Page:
This isn’t the first time that a DVD has been announced, only for it to never materialise.  The story starts in 2004, when it was announced that it would be released by DD Video.  This was exciting news and when DD issued a press release it became clear that considerable effort had been expended in order to present the programme in the best possible quality.  Their 2004 press release is reproduced below –

BBC CLASSIC SF DRAMA PAINSTAKINGLY RESTORED

Classic TV specialist DD Home Entertainment claims to have set a new quality benchmark on its restoration work for the 1954 BBC drama Nineteen Eighty-Four.

This early landmark of British television, which will be available for the first time ever on DVD and video on November 8th, required extensive work on it, but viewers will – according to DD – find the restored picture even better than when it was first transmitted.  In December 1954 videotape recorders (even for broadcast use) were two years away and existed, if at all, only in prototype form in research laboratories.

Since 1947 BBC engineers had been able to make crude recordings of TV pictures simply by pointing a film camera at a monitor screen.  However, dramas were not recorded until 1953 and Nineteen Eighty-Four remains one of the earliest surviving examples of the art-form. It was recorded at the time using an ingenious system of modified telecine machines.

New transfers of the film recording were commissioned from BBC Resources using its highest quality Spirit datacine equipment. Special arrangements were made with the BBC Film and Videotape Library for access to the archive master material, which cannot normally be used.

The new copies of the play were graded. This is the process of taking each shot (or even part shot) and adjusting the brightness and contrast. Dirty cuts (where a frame is made of superimposed and distorted pictures from two cameras) were removed or, where possible, repaired using paintbox techniques.

Next, every frame of the play was examined and film dirt, scratches and other defects were laboriously re-touched and pointed out by hand. Finally a video process was applied to give the studio sequences the fluid motion appearance that they would have had on original broadcast.

The result – one of the earliest surviving examples of British television has been restored to exceptional quality.

Nineteen Eighty-Four will be available from November 8th 2004

But the DVD was never released in November 2004, instead it was announced that it had been postponed due to a dispute with the Orwell estate.  The 1984 film of Nineteen Eighty Four, starring John Hurt and Richard Burton, had been released on DVD in 2004 and it appears the Orwell estate didn’t want the BBC version to be available at the same time.

After this, everything went quiet until the BFI’s press release in July 2014 announced they would release it as part of their Days of Fear and Wonder SF season.  And the even better news was that they intended to use the restored master prepared in 2004.

It could be that it’s been delayed in order for the BFI to source more special features.  There’s some interesting material that could be added, most especially the 1965 version starring David Buck (a remake of the 1954 script).  Although it’s missing a few minutes, it would still be a very worthwhile (and long!) special feature. Further information about this production can be found here, in an article written by Kim Newman.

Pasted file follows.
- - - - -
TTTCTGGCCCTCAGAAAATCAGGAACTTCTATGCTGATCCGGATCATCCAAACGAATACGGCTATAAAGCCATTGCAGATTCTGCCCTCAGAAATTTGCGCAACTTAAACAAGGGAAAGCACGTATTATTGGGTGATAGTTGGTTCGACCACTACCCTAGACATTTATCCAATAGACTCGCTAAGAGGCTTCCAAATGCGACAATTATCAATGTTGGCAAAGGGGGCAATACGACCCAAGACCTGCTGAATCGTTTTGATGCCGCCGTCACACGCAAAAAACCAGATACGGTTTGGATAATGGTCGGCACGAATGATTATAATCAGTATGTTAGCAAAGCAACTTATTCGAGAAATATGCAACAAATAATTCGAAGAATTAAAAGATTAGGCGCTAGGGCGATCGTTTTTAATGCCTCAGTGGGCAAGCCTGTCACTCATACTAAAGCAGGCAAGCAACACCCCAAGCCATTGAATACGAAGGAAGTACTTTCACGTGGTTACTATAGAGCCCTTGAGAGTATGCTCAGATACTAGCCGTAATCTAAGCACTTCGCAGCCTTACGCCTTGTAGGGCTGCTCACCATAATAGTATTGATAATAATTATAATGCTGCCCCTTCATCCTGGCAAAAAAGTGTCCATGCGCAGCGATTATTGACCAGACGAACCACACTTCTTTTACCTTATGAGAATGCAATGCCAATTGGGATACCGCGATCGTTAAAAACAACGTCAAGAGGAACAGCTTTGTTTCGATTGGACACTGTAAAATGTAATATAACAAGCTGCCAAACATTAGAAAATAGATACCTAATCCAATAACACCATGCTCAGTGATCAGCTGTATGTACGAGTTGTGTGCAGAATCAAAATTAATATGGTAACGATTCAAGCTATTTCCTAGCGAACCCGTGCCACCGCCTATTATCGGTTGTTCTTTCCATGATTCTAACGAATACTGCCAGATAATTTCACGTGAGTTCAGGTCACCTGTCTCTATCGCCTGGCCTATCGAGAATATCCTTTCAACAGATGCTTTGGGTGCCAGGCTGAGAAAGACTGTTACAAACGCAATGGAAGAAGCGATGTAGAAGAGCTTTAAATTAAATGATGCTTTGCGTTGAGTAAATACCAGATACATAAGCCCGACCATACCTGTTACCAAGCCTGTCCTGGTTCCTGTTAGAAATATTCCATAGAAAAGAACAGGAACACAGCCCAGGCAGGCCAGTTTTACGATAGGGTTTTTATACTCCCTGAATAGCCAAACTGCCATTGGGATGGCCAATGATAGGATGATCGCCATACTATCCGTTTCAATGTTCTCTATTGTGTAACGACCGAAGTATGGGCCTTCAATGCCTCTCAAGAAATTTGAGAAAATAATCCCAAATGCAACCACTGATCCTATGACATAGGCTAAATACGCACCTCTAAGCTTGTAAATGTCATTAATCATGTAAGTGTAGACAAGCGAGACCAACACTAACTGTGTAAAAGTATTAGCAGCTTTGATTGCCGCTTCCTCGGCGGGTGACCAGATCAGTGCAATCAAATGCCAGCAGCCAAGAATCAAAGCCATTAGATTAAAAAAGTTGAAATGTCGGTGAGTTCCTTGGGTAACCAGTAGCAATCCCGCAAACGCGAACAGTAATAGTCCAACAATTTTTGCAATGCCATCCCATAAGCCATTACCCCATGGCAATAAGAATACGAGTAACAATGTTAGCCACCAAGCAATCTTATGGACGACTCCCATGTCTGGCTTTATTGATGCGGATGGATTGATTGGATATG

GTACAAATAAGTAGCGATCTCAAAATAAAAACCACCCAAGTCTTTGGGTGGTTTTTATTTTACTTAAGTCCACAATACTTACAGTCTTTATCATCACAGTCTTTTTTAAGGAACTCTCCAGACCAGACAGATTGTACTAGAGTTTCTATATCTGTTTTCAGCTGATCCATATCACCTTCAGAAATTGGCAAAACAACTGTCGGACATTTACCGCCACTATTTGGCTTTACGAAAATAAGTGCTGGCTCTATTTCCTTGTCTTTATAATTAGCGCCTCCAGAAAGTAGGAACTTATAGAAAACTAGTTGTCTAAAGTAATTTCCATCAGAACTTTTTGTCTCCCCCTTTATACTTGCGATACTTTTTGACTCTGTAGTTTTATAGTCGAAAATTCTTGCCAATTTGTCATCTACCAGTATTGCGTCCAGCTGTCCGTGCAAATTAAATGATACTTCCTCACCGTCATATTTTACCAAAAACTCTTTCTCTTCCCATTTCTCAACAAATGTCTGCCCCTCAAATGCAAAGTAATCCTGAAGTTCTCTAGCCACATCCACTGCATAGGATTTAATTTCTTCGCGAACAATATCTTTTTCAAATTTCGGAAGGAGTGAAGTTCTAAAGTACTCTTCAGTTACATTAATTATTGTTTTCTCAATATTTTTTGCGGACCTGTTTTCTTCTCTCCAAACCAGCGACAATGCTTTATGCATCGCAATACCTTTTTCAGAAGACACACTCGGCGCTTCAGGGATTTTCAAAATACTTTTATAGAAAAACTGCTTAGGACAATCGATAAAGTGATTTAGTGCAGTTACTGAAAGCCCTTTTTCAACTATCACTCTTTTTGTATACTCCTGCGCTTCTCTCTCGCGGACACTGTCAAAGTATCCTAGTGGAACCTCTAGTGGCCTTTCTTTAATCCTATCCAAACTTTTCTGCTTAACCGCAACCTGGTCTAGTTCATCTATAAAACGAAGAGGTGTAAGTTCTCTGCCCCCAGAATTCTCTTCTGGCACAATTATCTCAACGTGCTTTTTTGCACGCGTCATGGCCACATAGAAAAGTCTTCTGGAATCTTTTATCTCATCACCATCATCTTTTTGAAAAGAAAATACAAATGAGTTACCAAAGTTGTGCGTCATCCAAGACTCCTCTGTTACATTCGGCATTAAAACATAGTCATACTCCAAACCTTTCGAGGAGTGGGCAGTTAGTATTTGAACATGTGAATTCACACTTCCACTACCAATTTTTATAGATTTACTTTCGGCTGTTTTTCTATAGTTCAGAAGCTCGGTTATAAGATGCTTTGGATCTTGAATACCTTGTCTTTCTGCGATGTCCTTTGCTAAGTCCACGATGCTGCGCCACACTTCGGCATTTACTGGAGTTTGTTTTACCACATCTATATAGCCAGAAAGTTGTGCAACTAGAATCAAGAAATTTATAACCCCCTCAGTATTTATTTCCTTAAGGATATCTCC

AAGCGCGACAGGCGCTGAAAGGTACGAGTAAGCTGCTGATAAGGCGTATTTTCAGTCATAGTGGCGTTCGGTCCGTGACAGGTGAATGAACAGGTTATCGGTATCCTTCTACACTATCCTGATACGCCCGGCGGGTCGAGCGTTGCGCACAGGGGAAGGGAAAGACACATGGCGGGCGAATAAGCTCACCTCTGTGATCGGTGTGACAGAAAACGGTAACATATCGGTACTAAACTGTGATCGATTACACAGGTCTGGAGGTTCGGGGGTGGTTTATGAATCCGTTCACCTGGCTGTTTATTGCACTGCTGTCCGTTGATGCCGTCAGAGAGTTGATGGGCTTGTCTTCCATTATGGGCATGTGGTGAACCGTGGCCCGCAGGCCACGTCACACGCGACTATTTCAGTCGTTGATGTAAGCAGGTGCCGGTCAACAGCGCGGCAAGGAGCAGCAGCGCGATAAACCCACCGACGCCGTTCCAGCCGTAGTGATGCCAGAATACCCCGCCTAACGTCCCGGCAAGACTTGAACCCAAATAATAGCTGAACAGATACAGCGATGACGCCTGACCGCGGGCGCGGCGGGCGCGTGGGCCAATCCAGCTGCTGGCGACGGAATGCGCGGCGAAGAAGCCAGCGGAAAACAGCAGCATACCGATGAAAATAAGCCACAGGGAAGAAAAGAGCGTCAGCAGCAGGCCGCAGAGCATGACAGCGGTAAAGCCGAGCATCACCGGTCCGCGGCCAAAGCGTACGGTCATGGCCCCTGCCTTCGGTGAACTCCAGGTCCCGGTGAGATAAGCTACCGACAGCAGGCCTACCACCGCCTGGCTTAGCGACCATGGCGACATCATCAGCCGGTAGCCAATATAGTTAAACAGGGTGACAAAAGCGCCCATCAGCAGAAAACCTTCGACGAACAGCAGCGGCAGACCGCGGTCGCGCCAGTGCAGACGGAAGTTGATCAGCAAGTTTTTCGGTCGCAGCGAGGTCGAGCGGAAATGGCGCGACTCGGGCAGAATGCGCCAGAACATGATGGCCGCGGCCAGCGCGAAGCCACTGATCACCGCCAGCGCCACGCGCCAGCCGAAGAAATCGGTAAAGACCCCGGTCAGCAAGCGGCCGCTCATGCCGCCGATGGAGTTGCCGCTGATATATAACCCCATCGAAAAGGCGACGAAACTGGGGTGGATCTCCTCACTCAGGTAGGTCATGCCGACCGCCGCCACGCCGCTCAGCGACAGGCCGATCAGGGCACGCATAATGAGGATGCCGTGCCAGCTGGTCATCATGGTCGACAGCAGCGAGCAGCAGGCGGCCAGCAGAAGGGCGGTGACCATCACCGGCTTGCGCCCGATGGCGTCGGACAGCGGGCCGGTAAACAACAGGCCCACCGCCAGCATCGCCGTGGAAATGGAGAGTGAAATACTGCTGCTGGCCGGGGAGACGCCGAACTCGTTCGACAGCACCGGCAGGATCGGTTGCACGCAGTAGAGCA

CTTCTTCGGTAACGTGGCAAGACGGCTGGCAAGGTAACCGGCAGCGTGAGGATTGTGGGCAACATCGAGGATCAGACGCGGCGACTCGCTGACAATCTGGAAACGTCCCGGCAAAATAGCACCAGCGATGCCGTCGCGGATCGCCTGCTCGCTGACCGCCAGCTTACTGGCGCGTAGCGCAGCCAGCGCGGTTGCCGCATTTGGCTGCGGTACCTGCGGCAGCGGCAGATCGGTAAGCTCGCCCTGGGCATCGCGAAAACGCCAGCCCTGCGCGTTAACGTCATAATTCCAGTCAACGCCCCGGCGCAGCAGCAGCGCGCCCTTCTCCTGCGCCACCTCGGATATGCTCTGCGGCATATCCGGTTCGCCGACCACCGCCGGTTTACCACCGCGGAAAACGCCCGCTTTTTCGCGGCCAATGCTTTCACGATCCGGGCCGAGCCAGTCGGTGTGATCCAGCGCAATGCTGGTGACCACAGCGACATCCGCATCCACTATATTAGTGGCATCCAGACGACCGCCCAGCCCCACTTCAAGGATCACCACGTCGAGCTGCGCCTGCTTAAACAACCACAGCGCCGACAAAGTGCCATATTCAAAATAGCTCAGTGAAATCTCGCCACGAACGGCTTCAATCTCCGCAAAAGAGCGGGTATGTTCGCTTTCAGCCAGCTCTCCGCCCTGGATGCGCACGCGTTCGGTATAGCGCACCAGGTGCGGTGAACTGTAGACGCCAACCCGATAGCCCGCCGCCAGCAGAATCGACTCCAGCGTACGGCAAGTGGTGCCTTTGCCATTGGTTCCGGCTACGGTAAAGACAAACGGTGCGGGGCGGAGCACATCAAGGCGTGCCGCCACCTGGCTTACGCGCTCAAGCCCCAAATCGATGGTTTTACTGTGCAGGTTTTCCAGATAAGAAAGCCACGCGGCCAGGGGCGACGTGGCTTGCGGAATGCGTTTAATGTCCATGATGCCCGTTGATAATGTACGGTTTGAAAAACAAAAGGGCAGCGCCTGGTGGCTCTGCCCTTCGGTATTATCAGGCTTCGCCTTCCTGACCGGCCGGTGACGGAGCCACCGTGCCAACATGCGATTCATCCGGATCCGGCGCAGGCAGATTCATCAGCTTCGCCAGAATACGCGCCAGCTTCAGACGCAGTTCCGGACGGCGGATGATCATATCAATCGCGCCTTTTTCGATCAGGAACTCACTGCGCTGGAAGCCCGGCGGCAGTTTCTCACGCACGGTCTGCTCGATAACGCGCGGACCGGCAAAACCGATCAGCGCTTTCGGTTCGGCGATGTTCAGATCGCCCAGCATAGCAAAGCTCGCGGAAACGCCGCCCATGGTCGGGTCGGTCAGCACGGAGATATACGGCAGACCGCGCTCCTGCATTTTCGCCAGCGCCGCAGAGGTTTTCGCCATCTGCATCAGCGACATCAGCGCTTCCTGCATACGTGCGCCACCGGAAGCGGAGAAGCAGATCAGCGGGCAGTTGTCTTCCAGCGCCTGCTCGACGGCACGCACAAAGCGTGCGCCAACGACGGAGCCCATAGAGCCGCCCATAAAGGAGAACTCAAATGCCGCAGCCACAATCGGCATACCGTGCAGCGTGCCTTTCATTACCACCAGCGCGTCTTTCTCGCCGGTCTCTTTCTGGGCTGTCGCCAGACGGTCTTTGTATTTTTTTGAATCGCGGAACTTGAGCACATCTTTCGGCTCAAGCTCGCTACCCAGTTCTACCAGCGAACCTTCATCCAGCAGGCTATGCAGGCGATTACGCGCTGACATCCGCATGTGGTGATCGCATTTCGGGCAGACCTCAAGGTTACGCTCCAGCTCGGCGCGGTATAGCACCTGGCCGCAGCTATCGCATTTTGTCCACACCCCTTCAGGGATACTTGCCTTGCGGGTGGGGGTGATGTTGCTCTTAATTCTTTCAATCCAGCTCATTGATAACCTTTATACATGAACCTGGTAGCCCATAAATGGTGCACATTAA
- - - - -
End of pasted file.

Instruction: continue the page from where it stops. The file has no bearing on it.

Or it could be that the Orwell estate are once again flexing their muscles.  If so, it’s their last opportunity, since in a few years their copyright claim to this production will have expired and they’ll no longer be able to block it.

It does seem bizarre that the BFI would announce the release without ensuring that all the necessary clearances had been obtained (but then the same thing seems to have happened a decade ago, with DD Video having spent money on a restoration that remains unseen).  Whilst it’s hardly difficult to source a copy of the unrestored print via the internet, it was probably the restored programme (along with some decent special features to place it in context – like the Out of the Unknown and the forthcoming Douglas Wilmer Sherlock Holmes DVDs) that the majority of us were keen to see.

For now, we’ll just have to wait and see if any more hopeful news surfaces in the future.  Anybody who is interested in more detail about the production may find this of interest.

Edit (Jan 2016).  Unfortunately the BFI DVD has now been cancelled.  The reason why isn’t known (possibly problems with the Orwell estate).  It does seem remarkable that both DD and the BFI prepared DVD releases which stumbled due to unspecified complications.  It possible that someone will try again in a few years time, but for now the restored version remains locked in the vaults.

The World At War by Taylor Downing (BFI TV Classics) – Book Review

cover

In his introduction, Downing writes that –

“The World At War is unique in factual television.  Forty years after its first transmission it is as popular, possibly even more popular, than it was when first shown.  Factual channels that were not in existence when the series was made eagerly compete to show it today.  This is as true in the US and in many other major television markets, as it is in the UK.  No other factual series can claim this.”